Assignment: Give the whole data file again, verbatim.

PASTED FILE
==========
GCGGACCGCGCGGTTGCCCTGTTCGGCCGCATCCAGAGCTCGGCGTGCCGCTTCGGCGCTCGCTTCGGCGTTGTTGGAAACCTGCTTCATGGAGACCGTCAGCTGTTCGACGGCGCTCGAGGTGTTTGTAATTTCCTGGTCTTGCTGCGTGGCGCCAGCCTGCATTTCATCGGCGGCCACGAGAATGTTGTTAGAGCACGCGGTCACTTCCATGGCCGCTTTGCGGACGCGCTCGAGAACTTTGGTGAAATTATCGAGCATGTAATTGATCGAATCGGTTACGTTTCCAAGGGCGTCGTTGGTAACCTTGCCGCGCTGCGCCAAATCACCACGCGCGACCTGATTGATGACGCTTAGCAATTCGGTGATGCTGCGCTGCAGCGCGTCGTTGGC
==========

GCGGACCGCGCGGTTGCCCTGTTCGGCCGCATCCAGAGCTCGGCGTGCCGCTTCGGCGCTCGCTTCGGCGTTGTTGGAAACCTGCTTCATGGAGACCGTCAGCTGTTCGACGGCGCTCGAGGTGTTTGTAATTTCCTGGTCTTGCTGCGTGGCGCCAGCCTGCATTTCATCGGCGGCCACGAGAATGTTGTTAGAGCACGCGGTCACTTCCATGGCCGCTTTGCGGACGCGCTCGAGAACTTTGGTGAAATTATCGAGCATGTAATTGATCGAATCGGTTACGTTTCCAAGGGCGTCGTTGGTAACCTTGCCGCGCTGCGCCAAATCACCACGCGCGACCTGATTGATGACGCTTAGCAATTCGGTGATGCTGCGCTGCAGCGCGTCGTTGGC